A writer for Grist.org today writes about their experience with Washington's bike share.
So a simple question:
If Adelaide had a bike share scheme would you use it? Not the current one but one modelled on Melbourne, Brisbane, Paris and Washington to name a few. At a cost per use (occasionally there is free periods), BYO or hire a helmet (with disposable hair net) and most importantly 24hrs and drop off at any other hire station.
And the fact that CaBi, as Capital Bikeshare is known, has added a new word to the language in Washington is one indicator of how it is changing the way this city thinks about transportation -- and has the potential to profoundly change the way people see and experience the city.
A recent essay by Kasey Klimes on Next American City talked about the radically transformative potential of bikes in an urban environment:
Yes, the bicycle is a stunningly efficient machine of transportation, but in the city it is so much more. The bicycle is new vision for the blind man. It is a thrilling tool of communication, an experiential device for the beauty and the ills of the urban context. One cannot turn a blind eye on a bicycle -- they must acknowledge their community, all of it ...
Invite a motorist for a bike ride through your city and you'll be cycling with an urbanist by the end of the day. Even the most eloquent of lectures about livable cities and sustainable design can't compete with the experience from atop a bicycle saddle.
The beauty of bikeshare systems is that they open this experience to a wider range of people. They make bicycles more visible and accessible, integrating them into the larger transportation network.
photo: UNSW Sustainability (Flickr.com/CC)
You can lead a horse to water but you cant make it drink.....ultimately I think that all bike share schemes are going to fail in places like Australia (and the US) until a substantial proportion of the residents in cities fundamentally change their views on bikes and cycling.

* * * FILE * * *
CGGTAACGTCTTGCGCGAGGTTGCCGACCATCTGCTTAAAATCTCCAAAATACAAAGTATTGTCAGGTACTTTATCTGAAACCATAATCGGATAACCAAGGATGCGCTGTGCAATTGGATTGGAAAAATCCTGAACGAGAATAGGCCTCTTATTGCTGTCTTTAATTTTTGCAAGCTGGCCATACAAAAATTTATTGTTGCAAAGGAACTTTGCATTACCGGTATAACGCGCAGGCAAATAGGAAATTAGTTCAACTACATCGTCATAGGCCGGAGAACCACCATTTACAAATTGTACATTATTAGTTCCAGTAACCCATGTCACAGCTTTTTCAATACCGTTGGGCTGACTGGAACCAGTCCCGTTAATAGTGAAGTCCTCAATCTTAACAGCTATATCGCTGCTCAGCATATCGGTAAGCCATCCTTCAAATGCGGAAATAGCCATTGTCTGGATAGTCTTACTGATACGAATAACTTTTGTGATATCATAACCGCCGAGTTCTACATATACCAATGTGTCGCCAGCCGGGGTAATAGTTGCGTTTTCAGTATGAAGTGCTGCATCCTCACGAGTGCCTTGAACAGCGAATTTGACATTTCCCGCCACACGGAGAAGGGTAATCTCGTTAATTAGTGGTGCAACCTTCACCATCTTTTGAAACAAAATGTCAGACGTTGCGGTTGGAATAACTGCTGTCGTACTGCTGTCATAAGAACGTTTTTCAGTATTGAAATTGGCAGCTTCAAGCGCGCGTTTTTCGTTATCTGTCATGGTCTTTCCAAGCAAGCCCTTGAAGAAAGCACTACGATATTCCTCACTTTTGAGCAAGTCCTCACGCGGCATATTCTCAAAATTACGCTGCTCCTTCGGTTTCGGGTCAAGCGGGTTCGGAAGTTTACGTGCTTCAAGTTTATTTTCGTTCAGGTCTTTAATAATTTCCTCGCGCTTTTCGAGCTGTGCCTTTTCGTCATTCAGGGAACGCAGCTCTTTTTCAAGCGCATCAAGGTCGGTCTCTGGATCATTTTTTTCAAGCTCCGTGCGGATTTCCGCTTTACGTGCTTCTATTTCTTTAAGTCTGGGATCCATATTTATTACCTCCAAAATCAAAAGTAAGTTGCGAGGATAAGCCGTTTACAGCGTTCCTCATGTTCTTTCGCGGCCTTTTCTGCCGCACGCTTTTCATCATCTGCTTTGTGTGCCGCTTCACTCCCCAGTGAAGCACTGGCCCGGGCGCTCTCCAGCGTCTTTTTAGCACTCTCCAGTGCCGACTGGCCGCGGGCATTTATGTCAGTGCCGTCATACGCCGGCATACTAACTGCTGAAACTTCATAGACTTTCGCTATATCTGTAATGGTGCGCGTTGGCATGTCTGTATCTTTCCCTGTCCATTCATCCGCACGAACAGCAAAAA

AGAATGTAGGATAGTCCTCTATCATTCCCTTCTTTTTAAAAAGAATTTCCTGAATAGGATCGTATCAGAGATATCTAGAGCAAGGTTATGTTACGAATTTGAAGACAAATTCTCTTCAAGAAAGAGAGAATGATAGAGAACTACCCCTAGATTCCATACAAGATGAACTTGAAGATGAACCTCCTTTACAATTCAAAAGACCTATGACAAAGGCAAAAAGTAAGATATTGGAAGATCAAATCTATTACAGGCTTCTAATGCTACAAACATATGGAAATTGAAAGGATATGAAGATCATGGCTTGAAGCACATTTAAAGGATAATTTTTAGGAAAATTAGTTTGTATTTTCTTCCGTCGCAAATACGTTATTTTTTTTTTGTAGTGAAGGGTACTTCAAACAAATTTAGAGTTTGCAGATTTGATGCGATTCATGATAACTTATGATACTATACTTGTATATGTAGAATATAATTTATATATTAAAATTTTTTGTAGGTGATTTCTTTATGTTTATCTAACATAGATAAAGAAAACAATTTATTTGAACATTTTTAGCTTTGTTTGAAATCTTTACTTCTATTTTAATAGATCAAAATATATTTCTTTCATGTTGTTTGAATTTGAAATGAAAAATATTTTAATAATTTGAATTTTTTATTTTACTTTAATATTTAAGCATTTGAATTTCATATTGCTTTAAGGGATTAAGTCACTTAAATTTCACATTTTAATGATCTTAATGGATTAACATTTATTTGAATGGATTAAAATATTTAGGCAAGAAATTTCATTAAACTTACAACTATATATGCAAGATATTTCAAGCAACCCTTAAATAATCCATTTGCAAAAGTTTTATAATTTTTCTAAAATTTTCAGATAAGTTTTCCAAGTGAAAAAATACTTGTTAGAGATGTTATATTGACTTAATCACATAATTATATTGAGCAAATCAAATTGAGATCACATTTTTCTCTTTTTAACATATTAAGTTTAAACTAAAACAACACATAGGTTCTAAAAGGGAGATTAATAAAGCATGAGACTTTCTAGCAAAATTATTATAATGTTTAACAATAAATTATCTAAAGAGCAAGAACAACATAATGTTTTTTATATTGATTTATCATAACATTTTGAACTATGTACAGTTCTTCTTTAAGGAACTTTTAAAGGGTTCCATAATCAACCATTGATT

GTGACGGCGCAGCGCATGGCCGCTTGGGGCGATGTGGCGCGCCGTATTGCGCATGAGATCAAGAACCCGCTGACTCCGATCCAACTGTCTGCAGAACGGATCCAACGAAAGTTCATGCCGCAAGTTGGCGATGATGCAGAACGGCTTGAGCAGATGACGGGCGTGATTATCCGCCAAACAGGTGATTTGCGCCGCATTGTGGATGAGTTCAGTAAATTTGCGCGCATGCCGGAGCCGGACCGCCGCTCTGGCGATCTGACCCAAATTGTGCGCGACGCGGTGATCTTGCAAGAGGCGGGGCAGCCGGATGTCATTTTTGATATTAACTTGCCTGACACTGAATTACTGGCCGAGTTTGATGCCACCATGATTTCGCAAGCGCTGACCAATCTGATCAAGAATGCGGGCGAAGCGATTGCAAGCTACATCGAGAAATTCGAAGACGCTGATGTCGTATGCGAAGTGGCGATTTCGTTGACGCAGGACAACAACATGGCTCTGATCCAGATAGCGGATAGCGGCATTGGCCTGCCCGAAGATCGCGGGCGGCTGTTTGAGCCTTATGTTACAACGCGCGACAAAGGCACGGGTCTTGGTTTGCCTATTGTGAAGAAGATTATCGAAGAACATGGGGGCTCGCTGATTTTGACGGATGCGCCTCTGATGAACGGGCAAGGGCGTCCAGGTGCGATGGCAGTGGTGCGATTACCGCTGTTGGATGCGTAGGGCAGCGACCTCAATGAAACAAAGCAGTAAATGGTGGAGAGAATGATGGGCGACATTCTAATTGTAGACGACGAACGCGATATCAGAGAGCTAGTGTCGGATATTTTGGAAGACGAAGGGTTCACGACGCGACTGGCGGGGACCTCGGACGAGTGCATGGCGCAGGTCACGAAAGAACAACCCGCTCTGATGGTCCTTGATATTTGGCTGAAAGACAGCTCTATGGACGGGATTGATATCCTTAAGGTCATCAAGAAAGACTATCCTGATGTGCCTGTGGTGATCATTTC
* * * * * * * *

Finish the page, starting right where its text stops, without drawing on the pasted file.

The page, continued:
Currenlty, I would guess that a survey of 1000 random Adelaidites would rate cycling as one or more of the following:
1. Its too dangerous
2. Im too old
3. It doesnt fit my lifestyle
4. Cycling is for greenies (and a whole pile of other unwarranted stereotypes)
5. Its not fast enough
6. I dont like helmet hair
7. I cant ride very far
In some parts of Europe, cycling doesn't have these major hurdles to cross before there is a take up of bike share schemes. I remember sitting in the centre of Leiden a few years back on a Friday evening and watching groups of teenagers meet up and head off on a night out, and they were all riding bikes (or dinking each other). Could you image walking through Rundle Mall on a Friday night and seeing groups of kids hanging out on their bikes together???
In Australia there needs to be a fundamental shift in attitudes towards public transport, bikes and walking (ie reducing car usage). The "carrot" may include bike share schemes but in general, humans dont respond well to carrot-type approaches (unlike Pavlovs dog), so I fear that the only real solution will be a stick approach (ie making car driving so financially unviable that people are forced to use alternatives). Sadly even the most extreme pricing "stick" may still fail (cigarettes are a classic example)
I agree about the need for a shift in attitudes toward public transport, walking and cycling.
However the physical area that Australian cities cover compared to the cities in Europe is a significant impediment to the large scale take up of walking and cycling as an alternative to using a car. Leiden has an area of approx 23 sq. km and a population of 117,000 compared to Adelaide's approx 1,800 sq. km and 1,200,000 and it has a population density over 8 times that of Adelaide. Ask the kids in Leiden if they would still be riding the bikes if they had to travel 30 to 40 km to get to the city centre before they headed off for their night out and then the same trip home after the night out.
And I don't agree with punishing people financially for their lifestyle choices, and this also includes overtaxing cigarettes and alcohol as a deterrent to their use. However I do agree with the laws restricting where cigarettes and alcohol can be used.